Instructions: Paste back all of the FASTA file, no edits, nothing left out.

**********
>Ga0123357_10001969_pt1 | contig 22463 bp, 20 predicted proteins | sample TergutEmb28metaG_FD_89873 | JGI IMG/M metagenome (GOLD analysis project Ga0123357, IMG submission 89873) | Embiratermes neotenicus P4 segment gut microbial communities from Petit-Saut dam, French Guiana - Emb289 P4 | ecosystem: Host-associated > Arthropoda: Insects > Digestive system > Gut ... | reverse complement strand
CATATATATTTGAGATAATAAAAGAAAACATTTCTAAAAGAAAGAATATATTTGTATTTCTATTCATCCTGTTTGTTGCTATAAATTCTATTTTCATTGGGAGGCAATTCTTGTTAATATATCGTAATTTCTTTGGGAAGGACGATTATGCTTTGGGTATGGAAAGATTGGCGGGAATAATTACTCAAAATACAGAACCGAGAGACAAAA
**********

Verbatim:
>Ga0123357_10001969_pt1 | contig 22463 bp, 20 predicted proteins | sample TergutEmb28metaG_FD_89873 | JGI IMG/M metagenome (GOLD analysis project Ga0123357, IMG submission 89873) | Embiratermes neotenicus P4 segment gut microbial communities from Petit-Saut dam, French Guiana - Emb289 P4 | ecosystem: Host-associated > Arthropoda: Insects > Digestive system > Gut ... | reverse complement strand
CATATATATTTGAGATAATAAAAGAAAACATTTCTAAAAGAAAGAATATATTTGTATTTCTATTCATCCTGTTTGTTGCTATAAATTCTATTTTCATTGGGAGGCAATTCTTGTTAATATATCGTAATTTCTTTGGGAAGGACGATTATGCTTTGGGTATGGAAAGATTGGCGGGAATAATTACTCAAAATACAGAACCGAGAGACAAAA